Approaches to Reducing Inventories

Supermarket Sizing as a Way to Reduce Inventory

Kanban Sizing

WIP Inventory: FIFO Management

Reducing Pipeline Inventory: Kanban—Visual Card

Inventory Reduction through Reducing Lot Sizes

Point of Sale Data

Lot Sizing

Lot Sizing in Lean

One Piece

Every Part Every Interval (EPEI)

Why Should We Strive for Smaller Intervals?

So How Do We Determine the Interval?

An Example: Murphy’s Toys Trim Data

Interval and Capacity

Balancing Work (Operator Balance Charts)

Lot Sizing as Part of Scheduling

Applying the EPEI to Traditional Planning Systems: The Period Order Quantity

Mix Issues

Volume Variability

Mix Variability

Making Sense of High-Mix Value Streams

What Do We Gain by Increasing the Interval?

Interval as Goal Setting

High-Mix Interval

Determining the Interval

Interval in Value Stream Loops

Warehousing and Logistics

Traditional Physical Control of Inventories

Traditional Relationships

Packaging—Readying an Item for Shipment

Overall Warehouse Setup and Item Locations

Traditional Logistics

Logistics Skill

Freight Cost

Distribution Requirements Planning

Lean Warehousing

Controlling Space

Controlling Labor

Lean Logistics

Inbound Logistics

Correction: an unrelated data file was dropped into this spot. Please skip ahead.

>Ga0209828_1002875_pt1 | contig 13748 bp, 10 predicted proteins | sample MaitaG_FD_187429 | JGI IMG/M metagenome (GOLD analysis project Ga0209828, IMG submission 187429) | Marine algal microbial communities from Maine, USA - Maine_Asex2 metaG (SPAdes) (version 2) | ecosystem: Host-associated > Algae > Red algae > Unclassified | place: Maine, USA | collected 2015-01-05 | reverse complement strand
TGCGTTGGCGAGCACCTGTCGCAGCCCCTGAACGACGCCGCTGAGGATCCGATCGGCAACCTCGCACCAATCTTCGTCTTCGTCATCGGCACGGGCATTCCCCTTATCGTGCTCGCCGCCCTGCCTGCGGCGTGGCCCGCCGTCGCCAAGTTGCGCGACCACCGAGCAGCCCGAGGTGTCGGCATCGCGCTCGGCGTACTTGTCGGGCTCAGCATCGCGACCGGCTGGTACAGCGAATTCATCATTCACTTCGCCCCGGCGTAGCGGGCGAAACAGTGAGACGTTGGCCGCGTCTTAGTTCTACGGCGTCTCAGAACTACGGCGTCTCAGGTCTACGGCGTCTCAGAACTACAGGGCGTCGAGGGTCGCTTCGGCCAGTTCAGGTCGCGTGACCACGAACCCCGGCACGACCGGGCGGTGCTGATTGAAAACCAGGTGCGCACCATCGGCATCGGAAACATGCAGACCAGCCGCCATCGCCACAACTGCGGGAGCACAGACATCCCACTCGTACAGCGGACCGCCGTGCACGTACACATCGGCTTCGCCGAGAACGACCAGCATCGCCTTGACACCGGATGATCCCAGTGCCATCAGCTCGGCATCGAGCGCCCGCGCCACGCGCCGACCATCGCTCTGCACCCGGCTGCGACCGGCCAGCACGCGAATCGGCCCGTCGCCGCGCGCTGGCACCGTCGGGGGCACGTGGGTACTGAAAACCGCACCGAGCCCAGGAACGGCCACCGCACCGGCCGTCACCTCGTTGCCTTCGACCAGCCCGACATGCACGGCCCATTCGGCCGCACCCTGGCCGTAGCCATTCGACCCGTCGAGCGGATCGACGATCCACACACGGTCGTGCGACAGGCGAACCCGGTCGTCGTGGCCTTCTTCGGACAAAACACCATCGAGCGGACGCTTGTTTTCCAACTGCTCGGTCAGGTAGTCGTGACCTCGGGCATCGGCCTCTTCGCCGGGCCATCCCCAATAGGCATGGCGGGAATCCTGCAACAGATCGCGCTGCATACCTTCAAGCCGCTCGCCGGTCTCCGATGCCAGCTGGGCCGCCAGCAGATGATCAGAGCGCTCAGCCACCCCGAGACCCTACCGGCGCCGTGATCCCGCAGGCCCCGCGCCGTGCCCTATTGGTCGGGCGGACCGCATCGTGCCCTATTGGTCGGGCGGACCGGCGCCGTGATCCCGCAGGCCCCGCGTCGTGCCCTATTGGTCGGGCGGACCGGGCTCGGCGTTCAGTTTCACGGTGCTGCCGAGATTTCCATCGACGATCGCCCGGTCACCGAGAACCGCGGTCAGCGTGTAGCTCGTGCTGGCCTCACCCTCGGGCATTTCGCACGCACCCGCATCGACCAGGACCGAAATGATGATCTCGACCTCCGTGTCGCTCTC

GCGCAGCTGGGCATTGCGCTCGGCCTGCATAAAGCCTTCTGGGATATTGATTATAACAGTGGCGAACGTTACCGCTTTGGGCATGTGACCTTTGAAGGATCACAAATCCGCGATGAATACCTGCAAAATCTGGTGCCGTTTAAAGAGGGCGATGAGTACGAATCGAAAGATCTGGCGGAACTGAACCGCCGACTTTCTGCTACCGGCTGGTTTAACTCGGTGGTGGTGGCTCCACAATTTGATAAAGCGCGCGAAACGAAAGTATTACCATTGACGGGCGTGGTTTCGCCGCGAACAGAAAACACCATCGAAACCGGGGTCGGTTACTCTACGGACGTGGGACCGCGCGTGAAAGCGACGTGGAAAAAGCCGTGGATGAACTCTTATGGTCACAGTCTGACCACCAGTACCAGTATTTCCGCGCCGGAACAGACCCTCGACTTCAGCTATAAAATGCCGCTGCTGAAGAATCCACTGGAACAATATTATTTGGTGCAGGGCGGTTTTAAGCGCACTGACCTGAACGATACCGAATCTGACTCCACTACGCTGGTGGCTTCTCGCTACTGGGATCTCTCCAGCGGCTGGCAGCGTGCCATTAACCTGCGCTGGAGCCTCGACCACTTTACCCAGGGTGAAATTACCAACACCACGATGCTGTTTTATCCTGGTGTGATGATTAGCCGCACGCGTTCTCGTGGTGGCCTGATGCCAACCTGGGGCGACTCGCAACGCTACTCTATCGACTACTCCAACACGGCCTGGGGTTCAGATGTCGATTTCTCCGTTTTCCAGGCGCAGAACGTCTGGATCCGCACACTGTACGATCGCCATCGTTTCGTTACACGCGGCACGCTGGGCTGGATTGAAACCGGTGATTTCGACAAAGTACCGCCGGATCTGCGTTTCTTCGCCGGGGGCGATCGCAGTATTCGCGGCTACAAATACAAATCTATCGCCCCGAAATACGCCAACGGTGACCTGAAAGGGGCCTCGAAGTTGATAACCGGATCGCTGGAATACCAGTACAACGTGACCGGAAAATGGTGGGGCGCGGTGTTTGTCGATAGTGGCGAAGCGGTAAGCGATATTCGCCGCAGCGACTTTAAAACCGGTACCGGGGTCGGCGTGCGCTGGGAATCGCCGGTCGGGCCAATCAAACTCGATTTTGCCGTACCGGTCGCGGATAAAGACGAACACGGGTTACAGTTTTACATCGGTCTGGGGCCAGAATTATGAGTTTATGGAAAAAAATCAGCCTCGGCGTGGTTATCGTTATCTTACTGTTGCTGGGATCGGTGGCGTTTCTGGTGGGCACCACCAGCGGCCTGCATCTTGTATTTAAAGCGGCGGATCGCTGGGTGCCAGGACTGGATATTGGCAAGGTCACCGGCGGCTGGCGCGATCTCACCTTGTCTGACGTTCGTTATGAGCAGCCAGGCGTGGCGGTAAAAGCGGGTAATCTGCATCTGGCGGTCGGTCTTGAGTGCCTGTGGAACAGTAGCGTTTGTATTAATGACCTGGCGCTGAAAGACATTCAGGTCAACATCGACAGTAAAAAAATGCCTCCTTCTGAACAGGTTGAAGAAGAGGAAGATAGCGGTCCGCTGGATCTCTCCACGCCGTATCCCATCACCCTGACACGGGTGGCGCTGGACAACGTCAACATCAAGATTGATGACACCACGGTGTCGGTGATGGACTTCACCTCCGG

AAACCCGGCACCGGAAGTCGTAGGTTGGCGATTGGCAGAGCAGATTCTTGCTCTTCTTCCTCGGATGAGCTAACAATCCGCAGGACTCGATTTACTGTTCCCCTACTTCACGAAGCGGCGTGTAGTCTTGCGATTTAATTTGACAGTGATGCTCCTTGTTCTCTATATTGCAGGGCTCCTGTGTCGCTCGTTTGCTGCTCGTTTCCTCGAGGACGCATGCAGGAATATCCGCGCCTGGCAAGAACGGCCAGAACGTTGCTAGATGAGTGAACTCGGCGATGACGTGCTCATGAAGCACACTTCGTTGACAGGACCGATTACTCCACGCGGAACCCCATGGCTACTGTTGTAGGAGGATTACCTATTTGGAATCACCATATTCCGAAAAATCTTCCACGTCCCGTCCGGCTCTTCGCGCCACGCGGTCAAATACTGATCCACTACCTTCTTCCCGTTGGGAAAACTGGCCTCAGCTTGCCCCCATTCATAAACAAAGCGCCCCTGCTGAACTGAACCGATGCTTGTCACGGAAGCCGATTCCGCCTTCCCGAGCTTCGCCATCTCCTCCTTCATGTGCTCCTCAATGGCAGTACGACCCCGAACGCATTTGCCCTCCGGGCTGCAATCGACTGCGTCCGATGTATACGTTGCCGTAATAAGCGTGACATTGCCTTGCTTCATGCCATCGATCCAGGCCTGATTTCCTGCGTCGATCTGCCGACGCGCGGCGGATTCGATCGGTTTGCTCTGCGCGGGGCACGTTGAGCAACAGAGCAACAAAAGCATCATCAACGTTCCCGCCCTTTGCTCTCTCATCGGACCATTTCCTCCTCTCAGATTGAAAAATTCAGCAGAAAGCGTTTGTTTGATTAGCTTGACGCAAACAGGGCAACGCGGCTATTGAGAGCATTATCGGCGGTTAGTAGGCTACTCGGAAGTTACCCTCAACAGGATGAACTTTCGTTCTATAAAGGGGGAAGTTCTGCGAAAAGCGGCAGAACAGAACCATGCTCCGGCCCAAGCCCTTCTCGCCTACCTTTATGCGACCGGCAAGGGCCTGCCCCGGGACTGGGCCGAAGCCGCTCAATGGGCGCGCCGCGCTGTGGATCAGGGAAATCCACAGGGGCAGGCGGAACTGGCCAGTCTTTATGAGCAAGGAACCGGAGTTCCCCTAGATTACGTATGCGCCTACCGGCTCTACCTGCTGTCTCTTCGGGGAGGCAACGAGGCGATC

Outbound Logistics

Zone Skipping


Product Availability and Its Effect on Logistics


Visibility and Reliability

Quality Control

Lean Quality

Lean and Total Quality Management—Visual Control

Poka-Yoke Methods and Examples

Lean and Quality Control—Jidoka/Autonomation

Lean and Total Quality Control Management—Companywide

TS 16949

Seven Lean Quality Tools


Developing a Systems Perspective for Purchasing

Traditional Purchasing

Lean Purchasing


Lean Partnership


Supplier Quality Audits


Lean Purchasing and the China Price


Improving Delivery and Flexibility by Reducing Lead Times and Lot Sizes

Reducing Supplier Base

Keeping Critical Items Internal

Measuring Delivery Performance

Technological Capabilities

Design and Development

Lean System

Summary and Conclusions


The Myth of the Bell -Shaped Curve: Inventory Level and Customer Service

The Bullwhip Effect

Lean Implementation Methodology

Using your Value Stream Map for Green Initiatives and Risk Management


About the Authors

Bill Kerber is a principal of High Mix Lean, a Lean Transformation consulting firm in Medford, New Jersey.

Brian J. Dreckshage is a Supply Chain Management Consultant currently working in Ballwin, Missouri.

Subject Categories

BISAC Subject Codes/Headings:
BUSINESS & ECONOMICS / Quality Control
BUSINESS & ECONOMICS / Purchasing & Buying
BUSINESS & ECONOMICS / Production & Operations Management